Talk to any of my siblings and they will tell you a story about me.  They have very clear memories of my life.  They all view my narrative as something very definite, and this has fostered resentment over time.

I could tell you a story about me, but it would mean dispelling everyone else’s version.  I am tired of doing that, and I can’t, regardless of how much effort I put into it, change people’s minds when they are so convinced of what they “know” to be true.  Every story has several sides to it, and I am sure my version of who I am and how I got to be here is heavily seasoned with a desire to justify myself.

I am a happier person than I should be is my take on it.  I grew up knowing about myself, my mother, my family, things that children shouldn’t be aware of because it can break them.  I was raised with a marked pathway towards optimism because – I realize now- pessimism is more my thing.  My aunt, bless her sweet resilient soul, mounted an all-out attack on what she must’ve known was my inclination towards depression and gloominess.  If I was a happy baby and a cheery toddler, after a certain age I was brimming with a combativeness and a sadness that I could not possibly explain to you.  To me, outside of the four walls of my blissful little home and the company of my beloved aunts, the world was bleak and unfriendly.

It is, as the British would slangily say, indeed a cock-up that I find myself NOW in my little home and with beloved family members, and I feel combative and sad because there are so many things I want to fix, change, help with, improve, work on and I can’t.  I reach the end of every day thinking “what did I do today?  I did nothing!”

Again, don’t turn around and message me to say how much I accomplish.  This is about me actually voicing the things that I feel, not about getting patted on the head, back or butt for it.  I just get tired of smiling and being cheerful all the time; I’m exhausted by the whole “Little Engine That Could” act because, right this very minute, I CAN’T!

Yes, I know it will improve, and I know we hit slumps.  I know we all face obstacles, and I have to keep the faith.  I know.  I know.  I KNOW.

I am not looking for recognition, but it would be nice, lovely, heartwarming if my son knew who I am.  Don’t say “oh, he KNOWS in his heart.”  No.  No, thank you.  That I am his mother is not something he knows.  What he knows is I’m the person who dispenses medication, cooks meals, bathes him, cleans his butt, brushes his teeth, loses her patience, consoles him, encourages him, loves him, hates him, celebrates his successes, stands in front of his PECS board trying to make sense of what he wants, cannot hear him clearly because her hearing is failing and loses her patience again…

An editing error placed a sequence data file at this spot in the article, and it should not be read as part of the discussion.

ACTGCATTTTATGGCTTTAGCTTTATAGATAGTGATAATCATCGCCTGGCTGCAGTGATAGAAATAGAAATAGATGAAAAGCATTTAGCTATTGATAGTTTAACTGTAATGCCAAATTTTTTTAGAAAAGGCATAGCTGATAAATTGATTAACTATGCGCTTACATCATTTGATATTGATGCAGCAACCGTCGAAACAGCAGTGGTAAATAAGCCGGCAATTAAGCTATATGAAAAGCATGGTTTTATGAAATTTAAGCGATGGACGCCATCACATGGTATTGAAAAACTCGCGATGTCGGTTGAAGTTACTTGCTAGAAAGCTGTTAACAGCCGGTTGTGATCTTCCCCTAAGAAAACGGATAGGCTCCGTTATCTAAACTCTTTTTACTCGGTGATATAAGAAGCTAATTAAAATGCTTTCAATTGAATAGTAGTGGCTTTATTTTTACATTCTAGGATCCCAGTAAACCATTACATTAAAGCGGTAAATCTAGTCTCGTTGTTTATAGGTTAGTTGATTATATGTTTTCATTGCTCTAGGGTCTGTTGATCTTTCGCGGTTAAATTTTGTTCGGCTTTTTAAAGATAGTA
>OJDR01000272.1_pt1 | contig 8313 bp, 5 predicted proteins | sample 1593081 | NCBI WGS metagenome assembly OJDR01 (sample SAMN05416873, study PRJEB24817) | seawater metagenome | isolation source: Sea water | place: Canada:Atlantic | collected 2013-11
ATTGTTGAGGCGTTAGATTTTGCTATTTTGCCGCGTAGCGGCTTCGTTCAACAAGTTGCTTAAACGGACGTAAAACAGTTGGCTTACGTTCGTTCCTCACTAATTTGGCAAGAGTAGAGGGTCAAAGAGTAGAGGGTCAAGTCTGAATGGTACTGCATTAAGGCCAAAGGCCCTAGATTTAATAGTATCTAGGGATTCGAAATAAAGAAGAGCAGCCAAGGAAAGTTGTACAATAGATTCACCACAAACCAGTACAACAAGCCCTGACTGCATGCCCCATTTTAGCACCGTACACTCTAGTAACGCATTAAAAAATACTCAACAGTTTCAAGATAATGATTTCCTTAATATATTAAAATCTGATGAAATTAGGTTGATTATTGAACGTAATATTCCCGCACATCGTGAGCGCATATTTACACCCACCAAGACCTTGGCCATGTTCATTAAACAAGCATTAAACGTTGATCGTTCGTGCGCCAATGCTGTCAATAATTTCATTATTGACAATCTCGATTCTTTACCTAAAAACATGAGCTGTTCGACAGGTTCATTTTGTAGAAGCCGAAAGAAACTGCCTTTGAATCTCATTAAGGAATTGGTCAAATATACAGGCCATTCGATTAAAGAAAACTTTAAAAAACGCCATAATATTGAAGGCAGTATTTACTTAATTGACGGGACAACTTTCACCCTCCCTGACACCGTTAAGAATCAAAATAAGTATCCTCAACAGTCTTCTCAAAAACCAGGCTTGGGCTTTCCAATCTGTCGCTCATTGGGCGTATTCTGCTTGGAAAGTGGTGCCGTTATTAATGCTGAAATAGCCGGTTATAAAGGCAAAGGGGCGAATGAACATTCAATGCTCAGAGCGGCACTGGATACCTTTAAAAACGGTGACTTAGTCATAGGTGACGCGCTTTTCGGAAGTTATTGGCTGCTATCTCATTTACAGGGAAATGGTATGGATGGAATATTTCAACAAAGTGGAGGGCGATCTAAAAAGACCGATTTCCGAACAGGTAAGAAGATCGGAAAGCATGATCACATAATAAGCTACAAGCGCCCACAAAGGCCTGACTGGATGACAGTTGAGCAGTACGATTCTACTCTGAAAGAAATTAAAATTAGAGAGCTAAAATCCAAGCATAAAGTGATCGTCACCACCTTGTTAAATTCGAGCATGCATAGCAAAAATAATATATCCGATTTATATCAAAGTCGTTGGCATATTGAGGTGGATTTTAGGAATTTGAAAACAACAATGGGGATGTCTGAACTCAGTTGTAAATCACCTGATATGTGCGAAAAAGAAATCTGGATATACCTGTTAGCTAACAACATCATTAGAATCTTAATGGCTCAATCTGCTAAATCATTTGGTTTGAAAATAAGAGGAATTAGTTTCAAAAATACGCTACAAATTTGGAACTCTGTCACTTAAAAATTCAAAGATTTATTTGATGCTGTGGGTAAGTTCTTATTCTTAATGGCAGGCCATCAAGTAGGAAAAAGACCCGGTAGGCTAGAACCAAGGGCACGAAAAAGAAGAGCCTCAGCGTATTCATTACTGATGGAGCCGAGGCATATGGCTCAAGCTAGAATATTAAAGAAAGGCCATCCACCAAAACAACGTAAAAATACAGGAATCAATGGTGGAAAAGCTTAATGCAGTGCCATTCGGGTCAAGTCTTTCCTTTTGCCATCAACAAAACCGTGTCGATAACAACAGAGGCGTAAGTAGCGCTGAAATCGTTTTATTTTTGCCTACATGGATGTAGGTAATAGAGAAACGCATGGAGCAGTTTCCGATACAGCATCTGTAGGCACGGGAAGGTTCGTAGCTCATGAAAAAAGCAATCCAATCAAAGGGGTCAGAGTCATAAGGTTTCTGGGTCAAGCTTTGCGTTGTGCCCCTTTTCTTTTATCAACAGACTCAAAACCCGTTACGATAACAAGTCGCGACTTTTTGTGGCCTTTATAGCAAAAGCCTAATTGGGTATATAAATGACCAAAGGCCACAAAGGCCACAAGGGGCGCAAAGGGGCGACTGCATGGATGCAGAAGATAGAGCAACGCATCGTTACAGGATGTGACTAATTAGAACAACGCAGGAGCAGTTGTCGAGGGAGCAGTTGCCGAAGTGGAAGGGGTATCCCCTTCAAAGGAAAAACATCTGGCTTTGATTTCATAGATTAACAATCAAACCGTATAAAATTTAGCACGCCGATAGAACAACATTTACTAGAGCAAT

I am The Presence.  I am The Constant.  My name is a mechanically spewed term for calling for assistance.

My mother spent her whole life trying to fill a void she couldn’t clearly define.  She was so worried about that void that she didn’t really bother with anyone else’s.  The one thing we all learned from her was that voids happen.  The problem with my particular void is that it goes largely ignored by those around me, and also by myself.  I notice myself on the hamster wheel; I feel my legs powering that thing, and I cannot understand what makes me do it until I think of the void, and I realize how complex it is.

Once in a while, I pause to think about it, and it immediately sparks my need for constant movement on that hamster wheel.  I am the child of a mother who never really “clicked” with me, and I am the parent of a child who will never “click” with me.  It is the kind of realization that one cannot marinate in, or it will drive you nuts.

So…there you have it.  Another horse.  So many horses.  Wild horses…

Things can only get better, my aunt used to say.  I really hope her voice becomes louder than my worries and my frustration.  I hope I can channel all she ever said to me, and figure out a way to find my way back to not being so upset all the time…

A horse with no name…

I suffer from chronic pain.  It may not look like it…but I do.  If you are a chronic pain sufferer you know it’s par for the course that you learn to keep going.  It’s not that the pain leaves you entirely.  You just learn to run with the degree of pain and exhaustion you’re feeling and become functional.  I am honest when I say I don’t know what it’s like to not have pain, but I do know when it’s too much to ignore and a break is needed.  I also know when it’s something I can set aside as I go about my business.

I have become used to the fact that people don’t believe I’m in pain.  I am accustomed to the “oh, it’s old age” and “but you’re so active!”  Even doctors have been vague in their commentary in spite of all the bloodwork that’s been done.  I’m too old, I’ve been told, to be diagnosed with SLE…it is a “young woman’s illness” a rheumatologist told me after I waited six months for an appointment.  When I countered that I’ve had these symptoms for a very long time she shrugged and said “yeah, but…you’re not a woman of childbearing age anymore…so…I can’t call it lupus.”  She then shrugged again and, with the most condescending look she could muster, she added, “maybe it’s fibromyalgia???”